For many years, I suffered from Seasonal Affective Disorder. As soon as the clocks went back in autumn and the nights grew dark, I’d fall into a contracted space. The days seemed too impossibly short to get things done. Even though I still had the same 24 hours as I had in summer, the encroaching darkness seemed to make everything shrink and dwindle into a tiny dark point.
In autumn and winter, my energy levels are lower. I seem to need more sleep and I can’t pack as many things into a day as I can in summer. I came to dread winter as some kind of energy-sucking blackhole I fell into every year.
Katherine May’s luminous memoir Wintering addresses this whole conundrum with deep wisdom. She points out that the fallow seasons of winter and autumn are when nature rests and repairs itself. If we force ourselves to go against nature, we cause endless suffering to ourselves and others. So when the nights darken early, why not just go with the seasonal flow and accept the divine invitation to rest, reflect, and slow down?
In a similar vein, Christine Valters Painter’s book, Sacred Time: Embracing an Intentional Way of Life describes how we can live richer and more spiritually connected lives by living in harmony with the seasons of the year, the cycles of the moon, and the seasons of our lives.
Humans, like other living beings, evolved as cyclical creatures. The monthly cycles of menstruation synch female bodies with the cycles of the moon and the tides. Similarly, the arc of a woman’s life from menarche to possible pregnancy and birth-giving to menopause and the post menopausal years contains its own seasons of growth, ripening, and resting in our hard-won wisdom. Deep in our psyches, we long to surrender to the ancient rhythms of planting, growth, ripening, and lying fallow.
But our dominant culture teaches us to suppress our cyclical rhythms. We’re programmed to live our lives as though it were spring and summer all the time. We are expected to always be in the productive mode of being, bringing forth the blossoms and the fruit. Always doing and accomplishing. But being in summer mode all the time is exhausting. To be healthy and functioning, we need the energies of autumn and winter. The energies of releasing, quieting, and letting go.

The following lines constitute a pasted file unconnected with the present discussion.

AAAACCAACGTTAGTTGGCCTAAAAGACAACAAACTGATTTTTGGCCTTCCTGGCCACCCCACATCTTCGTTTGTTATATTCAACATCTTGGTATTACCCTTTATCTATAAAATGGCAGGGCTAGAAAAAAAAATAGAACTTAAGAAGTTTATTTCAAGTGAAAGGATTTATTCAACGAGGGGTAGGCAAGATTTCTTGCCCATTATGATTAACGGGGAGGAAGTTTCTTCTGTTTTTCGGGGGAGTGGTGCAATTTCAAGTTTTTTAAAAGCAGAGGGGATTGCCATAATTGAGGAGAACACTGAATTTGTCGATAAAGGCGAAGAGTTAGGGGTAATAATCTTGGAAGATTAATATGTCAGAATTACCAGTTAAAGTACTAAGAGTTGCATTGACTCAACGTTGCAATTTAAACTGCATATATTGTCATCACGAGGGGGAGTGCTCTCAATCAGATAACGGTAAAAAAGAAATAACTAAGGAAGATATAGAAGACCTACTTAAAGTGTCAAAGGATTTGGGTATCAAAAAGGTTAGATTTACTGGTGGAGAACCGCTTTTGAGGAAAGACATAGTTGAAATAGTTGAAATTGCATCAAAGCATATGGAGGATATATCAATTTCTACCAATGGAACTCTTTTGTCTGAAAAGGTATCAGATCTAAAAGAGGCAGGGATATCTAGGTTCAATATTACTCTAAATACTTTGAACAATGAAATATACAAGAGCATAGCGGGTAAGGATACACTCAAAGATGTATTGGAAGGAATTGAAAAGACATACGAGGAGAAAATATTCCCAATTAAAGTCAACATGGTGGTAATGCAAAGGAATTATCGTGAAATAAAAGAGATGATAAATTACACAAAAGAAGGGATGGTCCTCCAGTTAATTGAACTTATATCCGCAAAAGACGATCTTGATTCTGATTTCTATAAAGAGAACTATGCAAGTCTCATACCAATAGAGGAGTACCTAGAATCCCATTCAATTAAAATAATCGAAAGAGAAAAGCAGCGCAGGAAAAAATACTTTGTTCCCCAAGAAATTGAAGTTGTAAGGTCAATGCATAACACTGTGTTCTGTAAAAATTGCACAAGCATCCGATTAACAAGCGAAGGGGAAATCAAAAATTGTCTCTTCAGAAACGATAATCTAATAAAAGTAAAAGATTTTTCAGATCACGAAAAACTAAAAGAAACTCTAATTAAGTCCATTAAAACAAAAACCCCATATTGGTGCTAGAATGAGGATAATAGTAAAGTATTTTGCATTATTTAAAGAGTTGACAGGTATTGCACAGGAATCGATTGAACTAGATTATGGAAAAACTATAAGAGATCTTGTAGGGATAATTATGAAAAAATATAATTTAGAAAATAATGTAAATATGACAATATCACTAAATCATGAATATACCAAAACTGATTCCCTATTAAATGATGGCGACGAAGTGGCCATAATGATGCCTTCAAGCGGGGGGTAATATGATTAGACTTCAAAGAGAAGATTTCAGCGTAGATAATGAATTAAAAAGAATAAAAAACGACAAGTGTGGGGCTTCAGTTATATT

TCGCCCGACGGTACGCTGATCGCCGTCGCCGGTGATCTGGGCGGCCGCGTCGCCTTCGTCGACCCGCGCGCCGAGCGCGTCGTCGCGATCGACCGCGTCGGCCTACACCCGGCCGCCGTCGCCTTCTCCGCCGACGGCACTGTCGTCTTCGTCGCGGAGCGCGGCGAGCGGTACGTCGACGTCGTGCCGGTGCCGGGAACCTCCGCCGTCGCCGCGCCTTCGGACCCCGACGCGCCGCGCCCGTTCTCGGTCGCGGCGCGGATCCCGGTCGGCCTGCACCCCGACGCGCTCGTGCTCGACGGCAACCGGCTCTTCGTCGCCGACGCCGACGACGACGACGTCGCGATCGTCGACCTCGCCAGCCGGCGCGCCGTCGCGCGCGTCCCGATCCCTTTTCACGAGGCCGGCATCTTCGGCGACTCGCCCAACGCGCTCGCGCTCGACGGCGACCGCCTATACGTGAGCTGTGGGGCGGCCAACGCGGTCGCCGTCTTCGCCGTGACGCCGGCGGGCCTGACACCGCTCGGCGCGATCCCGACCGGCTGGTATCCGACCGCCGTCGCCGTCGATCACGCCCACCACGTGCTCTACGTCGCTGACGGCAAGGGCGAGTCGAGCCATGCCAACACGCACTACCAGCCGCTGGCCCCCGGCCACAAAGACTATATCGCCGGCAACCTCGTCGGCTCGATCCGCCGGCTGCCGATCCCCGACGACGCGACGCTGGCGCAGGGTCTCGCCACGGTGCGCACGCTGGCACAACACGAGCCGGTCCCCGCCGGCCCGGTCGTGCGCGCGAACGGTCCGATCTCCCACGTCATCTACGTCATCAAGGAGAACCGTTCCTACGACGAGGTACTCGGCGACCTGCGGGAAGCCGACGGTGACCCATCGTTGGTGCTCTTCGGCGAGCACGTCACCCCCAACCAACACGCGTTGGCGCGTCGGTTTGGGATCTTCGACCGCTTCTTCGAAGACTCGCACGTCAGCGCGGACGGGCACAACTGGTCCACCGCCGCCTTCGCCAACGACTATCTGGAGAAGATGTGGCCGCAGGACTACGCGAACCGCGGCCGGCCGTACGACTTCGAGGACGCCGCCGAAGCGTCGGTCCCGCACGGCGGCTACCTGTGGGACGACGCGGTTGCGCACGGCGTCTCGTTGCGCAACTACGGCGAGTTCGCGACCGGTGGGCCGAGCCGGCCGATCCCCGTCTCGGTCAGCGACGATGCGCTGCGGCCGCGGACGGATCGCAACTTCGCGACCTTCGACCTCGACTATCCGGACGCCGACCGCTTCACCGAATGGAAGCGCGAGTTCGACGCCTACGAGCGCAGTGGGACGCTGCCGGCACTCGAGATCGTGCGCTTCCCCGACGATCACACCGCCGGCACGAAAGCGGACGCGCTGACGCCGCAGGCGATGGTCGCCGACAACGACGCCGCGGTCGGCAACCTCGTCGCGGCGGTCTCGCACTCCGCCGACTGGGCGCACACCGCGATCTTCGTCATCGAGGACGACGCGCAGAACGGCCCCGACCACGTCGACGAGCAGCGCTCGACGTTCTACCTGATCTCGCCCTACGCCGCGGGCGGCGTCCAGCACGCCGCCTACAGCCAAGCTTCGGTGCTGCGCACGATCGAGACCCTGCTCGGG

As well as the outer seasons, we have inner seasons that play out in our psyches, regardless of what stage of life we’re in. For example, after the death of a loved one, you might be experiencing an inner winter. This long pandemic has plunged us into a deep collective winter.
When we go through an inner autumn or winter, sometimes we feel that there’s something wrong with us. Why can’t we just snap out of it, get over it, and move on? We might feel mired in grief or simply “stuck” and burdened with the sense that nothing is happening. Our culture trains us to believe that something should be happening all the time.
But our times of descent and inner darkness are filled with profound potential. They take us into the fertile darkness of replenishment and restoration. If we surrender to the velvet darkness, it heals us inside out. What if we allowed ourselves to just rest in the sweet dark mystery?
Western culture views time as a very linear construct, but the seasons are cyclical. We might think that the season we’re in is going to last forever. But the wheel keeps turning, no matter what. We can learn to trust that everything comes full circle in the fullness of time.
What happens if we learn to pay reverent attention to the rhythms of our day, our week, and the moon and sun cycles? Trusting the great cycles of the seasons opens us to recognize every moment as a divine invitation, a doorway into the timeless and eternal.
Mary Sharratt is on a mission to write women back into history. Her acclaimed novel Illuminations, drawn from the dramatic life of Hildegard von Bingen, is published by Mariner. Her new novel Revelations, about the mystical pilgrim Margery Kempe and her friendship with Julian of Norwich, is now available wherever books and ebooks are sold. Visit her website.